Today: GOTTA BE CALLED!
TEXT: Romans 8:28-30
If you want to find your place in God’s plan—not only for your personal life but also for your bigger purpose, signing up for God’s purpose—you must answer God’s call.
To be in God’s family, to plug into what God is doing, ya gotta be called.
The word “called” in the Bible can refer to a number of things—just as it does in now. You can say:
- “Call him in for supper.”
- “What did you call me?”
- “He answered a higher call.”
- “Why don’t you call me sometime?”
- Called out.
We get the English word “call” from the Greek word kaléó.
But what’s interesting is when you combine the word kaléó with the Greek word ek (ex) which means “out” (we get our word “exit” from it) you get a word the Greeks used to describe a gathering of people—an assembly: ekklésia.
Ekklésia is the word the NT used to describe the church of Jesus Christ—the body of believers, the family of God. These were people who were “called out.” Before you are called to anything else, you are first called out!
Out of the world. Out of your sin. Out of your past. Out of your habits and old ways of thinking and your former expectations.
Rescued! Remember Jessica Lynch? Way back at the beginning of the Iraq War in 2003? She couldn’t escape on her own. She was a prisoner of war—completely controlled by others. She needed someone from the outside to deal with the situation. Her rescue from a hospital in Nasiriya was accomplished by marines, Navy Seals, Army Rangers, Air Force Pararescuemen, and Delta Force.
We are called out, but we can’t get out on our own. Jesus came, not only to call us out of the world but to rescue us out of the world.
For he has rescued us from the dominion of darkness and brought us into the kingdom of the Son he loves. (Col 1:13)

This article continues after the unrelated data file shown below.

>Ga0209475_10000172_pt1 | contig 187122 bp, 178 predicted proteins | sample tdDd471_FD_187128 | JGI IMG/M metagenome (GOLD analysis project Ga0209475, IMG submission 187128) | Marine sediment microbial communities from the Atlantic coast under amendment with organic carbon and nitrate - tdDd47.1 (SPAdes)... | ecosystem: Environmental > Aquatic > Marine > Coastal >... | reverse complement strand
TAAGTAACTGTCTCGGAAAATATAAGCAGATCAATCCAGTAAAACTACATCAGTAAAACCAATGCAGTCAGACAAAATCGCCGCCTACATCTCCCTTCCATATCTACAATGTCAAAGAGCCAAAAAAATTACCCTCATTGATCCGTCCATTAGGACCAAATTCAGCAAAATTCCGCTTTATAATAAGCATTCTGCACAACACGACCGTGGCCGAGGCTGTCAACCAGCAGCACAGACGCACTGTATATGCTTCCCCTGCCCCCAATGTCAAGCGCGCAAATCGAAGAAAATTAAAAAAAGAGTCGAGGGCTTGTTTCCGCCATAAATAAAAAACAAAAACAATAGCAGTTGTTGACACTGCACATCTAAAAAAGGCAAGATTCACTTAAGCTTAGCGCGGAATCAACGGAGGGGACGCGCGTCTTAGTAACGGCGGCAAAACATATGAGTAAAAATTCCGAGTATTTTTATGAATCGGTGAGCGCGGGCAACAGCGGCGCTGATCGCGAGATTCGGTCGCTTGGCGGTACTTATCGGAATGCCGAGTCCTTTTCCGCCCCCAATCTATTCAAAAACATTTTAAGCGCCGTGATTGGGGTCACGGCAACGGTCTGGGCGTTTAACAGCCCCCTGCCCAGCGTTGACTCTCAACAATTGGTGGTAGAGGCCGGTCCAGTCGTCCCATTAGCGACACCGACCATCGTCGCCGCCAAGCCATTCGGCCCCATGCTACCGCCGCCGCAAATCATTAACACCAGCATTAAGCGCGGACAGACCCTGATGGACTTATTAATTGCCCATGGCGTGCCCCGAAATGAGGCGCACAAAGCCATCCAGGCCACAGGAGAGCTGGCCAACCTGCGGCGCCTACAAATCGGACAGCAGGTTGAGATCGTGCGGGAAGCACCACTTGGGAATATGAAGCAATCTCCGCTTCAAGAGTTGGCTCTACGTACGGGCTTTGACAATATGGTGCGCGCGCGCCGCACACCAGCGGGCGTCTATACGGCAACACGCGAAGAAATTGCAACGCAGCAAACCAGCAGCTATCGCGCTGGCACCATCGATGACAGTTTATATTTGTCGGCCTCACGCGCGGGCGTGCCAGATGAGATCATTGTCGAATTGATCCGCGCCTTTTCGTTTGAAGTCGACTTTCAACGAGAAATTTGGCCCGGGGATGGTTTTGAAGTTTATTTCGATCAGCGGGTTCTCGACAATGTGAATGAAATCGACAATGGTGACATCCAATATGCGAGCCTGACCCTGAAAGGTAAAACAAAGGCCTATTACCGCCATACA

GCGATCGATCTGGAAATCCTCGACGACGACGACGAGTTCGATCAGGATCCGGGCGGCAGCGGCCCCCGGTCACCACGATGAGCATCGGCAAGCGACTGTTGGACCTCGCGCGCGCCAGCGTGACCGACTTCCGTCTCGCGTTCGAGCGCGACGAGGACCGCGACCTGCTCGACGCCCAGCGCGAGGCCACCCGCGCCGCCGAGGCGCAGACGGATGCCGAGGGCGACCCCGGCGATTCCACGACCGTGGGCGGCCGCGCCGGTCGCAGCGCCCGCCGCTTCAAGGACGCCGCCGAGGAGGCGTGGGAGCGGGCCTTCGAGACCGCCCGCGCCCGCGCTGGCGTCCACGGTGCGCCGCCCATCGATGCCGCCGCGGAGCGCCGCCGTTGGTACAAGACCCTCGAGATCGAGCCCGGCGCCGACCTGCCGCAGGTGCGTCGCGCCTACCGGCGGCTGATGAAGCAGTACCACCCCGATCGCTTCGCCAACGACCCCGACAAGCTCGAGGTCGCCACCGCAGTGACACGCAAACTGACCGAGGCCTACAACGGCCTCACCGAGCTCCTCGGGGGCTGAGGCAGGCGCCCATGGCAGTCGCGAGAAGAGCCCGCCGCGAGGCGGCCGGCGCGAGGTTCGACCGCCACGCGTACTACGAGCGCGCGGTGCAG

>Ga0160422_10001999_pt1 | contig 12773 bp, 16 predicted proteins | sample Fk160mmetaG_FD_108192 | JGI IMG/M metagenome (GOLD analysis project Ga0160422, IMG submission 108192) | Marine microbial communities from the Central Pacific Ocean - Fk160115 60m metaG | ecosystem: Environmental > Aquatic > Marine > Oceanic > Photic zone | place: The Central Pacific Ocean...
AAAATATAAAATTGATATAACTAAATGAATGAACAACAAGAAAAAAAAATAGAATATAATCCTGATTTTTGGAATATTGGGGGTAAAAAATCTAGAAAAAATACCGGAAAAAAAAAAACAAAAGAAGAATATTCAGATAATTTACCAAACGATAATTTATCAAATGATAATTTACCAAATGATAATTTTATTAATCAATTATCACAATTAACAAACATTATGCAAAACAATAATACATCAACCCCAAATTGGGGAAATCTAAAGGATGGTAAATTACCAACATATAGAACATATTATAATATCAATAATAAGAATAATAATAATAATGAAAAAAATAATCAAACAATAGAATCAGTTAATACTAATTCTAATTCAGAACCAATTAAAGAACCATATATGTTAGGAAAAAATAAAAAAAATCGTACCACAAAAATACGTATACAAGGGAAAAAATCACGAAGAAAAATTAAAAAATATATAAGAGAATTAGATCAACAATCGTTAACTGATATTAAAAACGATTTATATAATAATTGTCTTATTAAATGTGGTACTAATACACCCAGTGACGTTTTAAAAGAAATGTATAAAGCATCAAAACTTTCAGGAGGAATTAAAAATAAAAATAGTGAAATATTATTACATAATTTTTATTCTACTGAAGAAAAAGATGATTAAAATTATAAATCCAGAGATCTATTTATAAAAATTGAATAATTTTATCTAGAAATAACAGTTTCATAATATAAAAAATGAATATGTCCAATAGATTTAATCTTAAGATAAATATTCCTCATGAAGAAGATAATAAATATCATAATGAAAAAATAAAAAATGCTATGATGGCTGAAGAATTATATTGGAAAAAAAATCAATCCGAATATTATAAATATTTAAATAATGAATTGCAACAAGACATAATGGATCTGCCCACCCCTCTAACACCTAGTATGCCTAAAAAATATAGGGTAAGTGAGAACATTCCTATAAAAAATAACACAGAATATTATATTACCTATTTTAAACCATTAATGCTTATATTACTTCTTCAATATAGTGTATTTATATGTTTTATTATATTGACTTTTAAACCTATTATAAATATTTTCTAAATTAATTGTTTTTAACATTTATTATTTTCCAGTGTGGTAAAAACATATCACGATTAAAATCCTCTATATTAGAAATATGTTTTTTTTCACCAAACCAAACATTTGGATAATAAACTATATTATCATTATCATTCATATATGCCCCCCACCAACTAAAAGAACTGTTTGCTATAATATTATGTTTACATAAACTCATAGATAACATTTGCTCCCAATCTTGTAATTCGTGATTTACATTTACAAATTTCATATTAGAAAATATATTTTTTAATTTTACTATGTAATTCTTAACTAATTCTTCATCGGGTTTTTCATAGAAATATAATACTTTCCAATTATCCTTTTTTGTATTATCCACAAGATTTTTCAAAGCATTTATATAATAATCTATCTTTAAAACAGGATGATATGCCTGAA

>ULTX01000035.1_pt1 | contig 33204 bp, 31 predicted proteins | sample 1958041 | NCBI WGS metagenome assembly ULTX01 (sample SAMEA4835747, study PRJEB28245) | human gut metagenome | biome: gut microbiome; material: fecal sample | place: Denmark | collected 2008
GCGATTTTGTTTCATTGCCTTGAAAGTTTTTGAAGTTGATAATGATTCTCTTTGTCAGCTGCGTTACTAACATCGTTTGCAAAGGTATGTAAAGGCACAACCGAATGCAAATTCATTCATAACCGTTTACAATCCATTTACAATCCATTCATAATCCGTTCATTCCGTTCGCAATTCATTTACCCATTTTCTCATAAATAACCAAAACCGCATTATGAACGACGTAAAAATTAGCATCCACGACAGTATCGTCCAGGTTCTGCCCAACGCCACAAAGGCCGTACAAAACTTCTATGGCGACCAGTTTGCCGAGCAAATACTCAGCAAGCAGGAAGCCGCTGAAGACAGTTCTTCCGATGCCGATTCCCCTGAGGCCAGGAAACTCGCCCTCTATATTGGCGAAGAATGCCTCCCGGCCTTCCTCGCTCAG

- Called in.
We are called out of the world and out of sin—but we are called into God’s family!
Some babies are adopted at birth. Others are adopted later—perhaps while they are still infants, but possibly when they are a few years older. And then there are those who are adopted at a later age. (This happened in 1st century Rome—where a person was brought into a new family, with a new name, a new identity, a new family history.)
God calls you into his family. God calls you by a new name. He wants to give you a new life!
[He] 9 …called you out of darkness into his wonderful light. 10 Once you were not a people, but now you are the people of God; once you had not received mercy, but now you have received mercy. (1 Peter 2:9-10)
he predestined us to be adopted as his sons through Jesus Christ, in accordance with his pleasure and will. (Eph 1:5)
Renewed. It’s a fresh start. A whole new direction—the old is gone, all things are new. If you could rewrite the story of your life—change the characters; change the plot; change the outcome—the best way would be to be adopted: born to a different family in a different set of circumstances. Born again.
- Called up. God calls you higher—up to where he is! To become more like Jesus…and less like you.
For those God foreknew he also predestined to be conformed to the likeness of his Son. (Romans 8:29)
Restored. Know who you are! A child of the King should live like one.